If you are considering adopting a child this year, you’ll be happy to hear the latest update on the adoption tax credit. The adoption tax credit has been extended for one more year, has increased, and you may even qualify for a refund!
The new tax credit provides not only a credit but a refund if you do not receive the $13,170 in tax credit. So instead of waiting perhaps up to five years to get your full tax credit, you can receive the credit as a refund if you do not pay $13,170 in taxes.
If you are considering adopting a child from China, for example, the fees and your expenses could work out to be about $23,000. When you deduct for the tax credit, which may also be a refund, you could really be paying about $9,830 in net costs. If you or your spouse’s company has employer-provided adoption benefits, which on average, tend to be about $5,000, you could end up having a net expense of about $4,830.
We recognize that in these uncertain economic times, $5,000 in out-of-packet expenses is still a lot of money, especially if you have other children. However, think of the other items for which you have been spending money that you could possibly do without for one year to make the difference in a child’s life— having a home or growing up in an orphanage.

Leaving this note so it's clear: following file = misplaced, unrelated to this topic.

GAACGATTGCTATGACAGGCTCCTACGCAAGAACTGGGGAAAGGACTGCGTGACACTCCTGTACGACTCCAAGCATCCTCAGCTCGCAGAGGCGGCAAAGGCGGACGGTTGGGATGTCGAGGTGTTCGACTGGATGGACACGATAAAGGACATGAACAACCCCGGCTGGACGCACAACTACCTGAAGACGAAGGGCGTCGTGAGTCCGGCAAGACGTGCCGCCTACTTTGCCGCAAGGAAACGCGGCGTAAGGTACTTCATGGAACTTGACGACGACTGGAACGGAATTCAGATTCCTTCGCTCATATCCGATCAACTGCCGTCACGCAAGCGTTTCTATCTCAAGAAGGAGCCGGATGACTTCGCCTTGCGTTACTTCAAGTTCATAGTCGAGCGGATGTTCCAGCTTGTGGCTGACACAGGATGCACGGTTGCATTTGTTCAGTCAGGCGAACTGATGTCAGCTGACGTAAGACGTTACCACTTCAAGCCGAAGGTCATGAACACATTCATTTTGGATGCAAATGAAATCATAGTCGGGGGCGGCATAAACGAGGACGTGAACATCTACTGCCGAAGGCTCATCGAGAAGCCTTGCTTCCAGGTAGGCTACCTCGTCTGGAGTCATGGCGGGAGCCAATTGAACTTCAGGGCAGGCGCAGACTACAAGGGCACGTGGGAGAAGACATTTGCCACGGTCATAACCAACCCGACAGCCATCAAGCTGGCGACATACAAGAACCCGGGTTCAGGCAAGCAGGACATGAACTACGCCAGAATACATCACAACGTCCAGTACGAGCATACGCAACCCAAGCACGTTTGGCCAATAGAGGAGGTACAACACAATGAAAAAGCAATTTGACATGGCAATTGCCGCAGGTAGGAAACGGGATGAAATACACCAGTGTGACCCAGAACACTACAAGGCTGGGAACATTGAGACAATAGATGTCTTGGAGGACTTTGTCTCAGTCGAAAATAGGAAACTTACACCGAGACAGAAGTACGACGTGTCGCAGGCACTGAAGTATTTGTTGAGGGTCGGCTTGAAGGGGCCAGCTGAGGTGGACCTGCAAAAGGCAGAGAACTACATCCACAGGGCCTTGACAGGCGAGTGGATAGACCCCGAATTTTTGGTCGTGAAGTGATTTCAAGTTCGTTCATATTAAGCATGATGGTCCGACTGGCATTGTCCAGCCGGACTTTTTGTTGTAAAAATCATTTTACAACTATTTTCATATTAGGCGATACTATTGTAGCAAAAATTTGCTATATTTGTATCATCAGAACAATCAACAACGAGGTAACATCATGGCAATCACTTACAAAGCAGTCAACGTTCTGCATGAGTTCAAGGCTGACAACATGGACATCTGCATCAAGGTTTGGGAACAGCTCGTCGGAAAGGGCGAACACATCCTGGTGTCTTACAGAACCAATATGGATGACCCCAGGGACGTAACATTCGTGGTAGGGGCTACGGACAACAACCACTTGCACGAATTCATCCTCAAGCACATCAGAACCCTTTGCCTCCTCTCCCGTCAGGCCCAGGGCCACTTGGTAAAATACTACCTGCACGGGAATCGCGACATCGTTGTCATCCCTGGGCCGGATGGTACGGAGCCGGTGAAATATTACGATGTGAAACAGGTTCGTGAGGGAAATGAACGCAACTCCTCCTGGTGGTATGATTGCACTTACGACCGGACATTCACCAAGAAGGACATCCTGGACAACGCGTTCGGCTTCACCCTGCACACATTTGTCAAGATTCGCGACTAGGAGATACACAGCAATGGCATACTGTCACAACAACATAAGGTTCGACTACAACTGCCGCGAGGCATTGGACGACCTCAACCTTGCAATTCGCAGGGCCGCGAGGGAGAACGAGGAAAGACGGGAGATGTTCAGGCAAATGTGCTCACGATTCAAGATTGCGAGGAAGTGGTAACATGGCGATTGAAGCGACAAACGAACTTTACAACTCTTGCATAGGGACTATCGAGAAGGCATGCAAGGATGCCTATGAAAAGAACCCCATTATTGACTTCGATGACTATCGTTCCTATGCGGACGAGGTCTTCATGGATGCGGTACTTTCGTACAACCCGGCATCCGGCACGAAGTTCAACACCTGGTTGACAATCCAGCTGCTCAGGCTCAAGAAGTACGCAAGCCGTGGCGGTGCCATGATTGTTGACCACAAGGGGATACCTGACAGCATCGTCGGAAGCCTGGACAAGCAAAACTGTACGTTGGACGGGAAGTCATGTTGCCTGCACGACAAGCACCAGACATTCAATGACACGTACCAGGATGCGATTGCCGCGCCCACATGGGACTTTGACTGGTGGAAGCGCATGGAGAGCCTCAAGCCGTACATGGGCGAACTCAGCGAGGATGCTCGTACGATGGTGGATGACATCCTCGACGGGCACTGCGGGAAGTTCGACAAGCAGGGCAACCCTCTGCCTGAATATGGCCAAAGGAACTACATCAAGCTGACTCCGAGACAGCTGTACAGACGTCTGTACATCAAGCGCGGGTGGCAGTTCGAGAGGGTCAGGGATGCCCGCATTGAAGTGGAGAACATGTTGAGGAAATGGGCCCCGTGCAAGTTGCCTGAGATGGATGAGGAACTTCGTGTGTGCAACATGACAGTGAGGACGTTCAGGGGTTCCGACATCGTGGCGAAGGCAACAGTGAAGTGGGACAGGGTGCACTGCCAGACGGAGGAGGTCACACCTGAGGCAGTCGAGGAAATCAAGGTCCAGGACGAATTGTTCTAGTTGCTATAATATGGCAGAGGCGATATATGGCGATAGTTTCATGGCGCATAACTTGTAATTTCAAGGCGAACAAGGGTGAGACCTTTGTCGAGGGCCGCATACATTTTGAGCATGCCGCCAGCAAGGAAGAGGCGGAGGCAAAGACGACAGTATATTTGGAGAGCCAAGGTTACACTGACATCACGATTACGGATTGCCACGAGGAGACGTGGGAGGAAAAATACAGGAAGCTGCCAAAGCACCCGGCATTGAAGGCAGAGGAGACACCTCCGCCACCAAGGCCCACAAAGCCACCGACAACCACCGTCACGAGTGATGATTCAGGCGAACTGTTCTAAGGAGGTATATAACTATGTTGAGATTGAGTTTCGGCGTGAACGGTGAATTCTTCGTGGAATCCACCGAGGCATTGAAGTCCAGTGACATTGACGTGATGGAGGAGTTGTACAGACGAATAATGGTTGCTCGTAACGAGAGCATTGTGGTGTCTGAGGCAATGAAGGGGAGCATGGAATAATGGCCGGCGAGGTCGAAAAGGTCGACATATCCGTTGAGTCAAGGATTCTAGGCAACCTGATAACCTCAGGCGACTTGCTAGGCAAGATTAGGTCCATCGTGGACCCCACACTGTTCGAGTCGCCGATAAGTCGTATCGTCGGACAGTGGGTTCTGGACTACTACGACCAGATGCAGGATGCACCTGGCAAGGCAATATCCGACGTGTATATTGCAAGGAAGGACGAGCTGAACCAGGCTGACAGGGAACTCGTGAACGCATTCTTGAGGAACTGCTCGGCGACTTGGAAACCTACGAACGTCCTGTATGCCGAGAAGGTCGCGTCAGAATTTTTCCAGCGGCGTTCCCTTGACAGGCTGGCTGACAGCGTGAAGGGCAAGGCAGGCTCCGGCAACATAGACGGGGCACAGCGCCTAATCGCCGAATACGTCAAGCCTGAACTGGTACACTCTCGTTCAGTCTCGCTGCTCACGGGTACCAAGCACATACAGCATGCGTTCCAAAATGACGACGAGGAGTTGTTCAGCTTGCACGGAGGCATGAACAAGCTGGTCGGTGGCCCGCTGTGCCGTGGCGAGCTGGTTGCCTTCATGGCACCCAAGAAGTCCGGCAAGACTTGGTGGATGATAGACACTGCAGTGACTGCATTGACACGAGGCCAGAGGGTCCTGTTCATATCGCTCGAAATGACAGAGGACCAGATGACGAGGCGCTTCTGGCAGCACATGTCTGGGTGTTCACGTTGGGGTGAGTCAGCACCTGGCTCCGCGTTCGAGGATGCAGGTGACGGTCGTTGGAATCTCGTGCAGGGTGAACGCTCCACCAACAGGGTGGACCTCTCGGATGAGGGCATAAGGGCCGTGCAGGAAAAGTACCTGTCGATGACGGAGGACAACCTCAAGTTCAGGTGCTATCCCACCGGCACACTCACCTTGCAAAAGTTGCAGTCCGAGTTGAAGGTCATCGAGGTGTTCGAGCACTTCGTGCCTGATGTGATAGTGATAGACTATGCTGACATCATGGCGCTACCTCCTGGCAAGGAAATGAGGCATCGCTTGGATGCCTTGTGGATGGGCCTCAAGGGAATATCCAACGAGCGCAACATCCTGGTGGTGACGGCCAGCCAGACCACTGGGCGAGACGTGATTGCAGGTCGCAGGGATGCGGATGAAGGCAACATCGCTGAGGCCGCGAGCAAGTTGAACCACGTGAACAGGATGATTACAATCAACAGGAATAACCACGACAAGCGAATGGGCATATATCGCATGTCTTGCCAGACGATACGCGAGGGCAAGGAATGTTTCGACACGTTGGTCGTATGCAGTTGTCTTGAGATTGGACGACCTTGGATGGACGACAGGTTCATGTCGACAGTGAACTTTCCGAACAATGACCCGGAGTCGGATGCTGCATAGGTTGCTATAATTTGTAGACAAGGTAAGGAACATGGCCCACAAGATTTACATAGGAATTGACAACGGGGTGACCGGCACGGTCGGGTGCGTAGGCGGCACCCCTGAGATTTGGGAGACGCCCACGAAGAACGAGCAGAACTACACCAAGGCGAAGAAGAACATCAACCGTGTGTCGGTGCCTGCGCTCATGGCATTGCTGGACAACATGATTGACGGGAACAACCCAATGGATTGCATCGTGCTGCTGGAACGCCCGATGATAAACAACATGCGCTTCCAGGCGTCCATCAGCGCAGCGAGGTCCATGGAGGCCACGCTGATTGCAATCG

If you could possibly spend $100 less per week, you could save $5,000 per year. You may ask, “How can I squeeze $100 out of my budget per week? We are tight already.” Yes, but $100 per week is just a little over $14 a day. Could you skip eating out for one meal and eat a little more frugally at home? Could you pack a lunch? If both you and your spouse did that, you could save close to $14 per day. Perhaps skipping that frappachino, a movie date here and there, and adjusting the temperature in your home could help you save this money.
Now, I am no expert in finances or how to save money. But I do know that whatever we are enjoying could never equal the joy of having a child in your home. And the child you adopt is living a life with far fewer of life’s comforts that any one of us—regardless of our financial status.
If you and your family sacrifice in little ways each day to bring a child into your home—as you eat a bagged lunch or drink regular coffee, instead of a cappuccino, you could be reminded of the small and not-so-small benefits that your waiting child does not have. Yes, your life can be a sacrifice for another.
At this Easter season, when we think of the ultimate sacrifice, we can be reminded how we can make changes in our lives that bring the love of Christ to others.
What sacrifices could we make to adopt or help an orphan?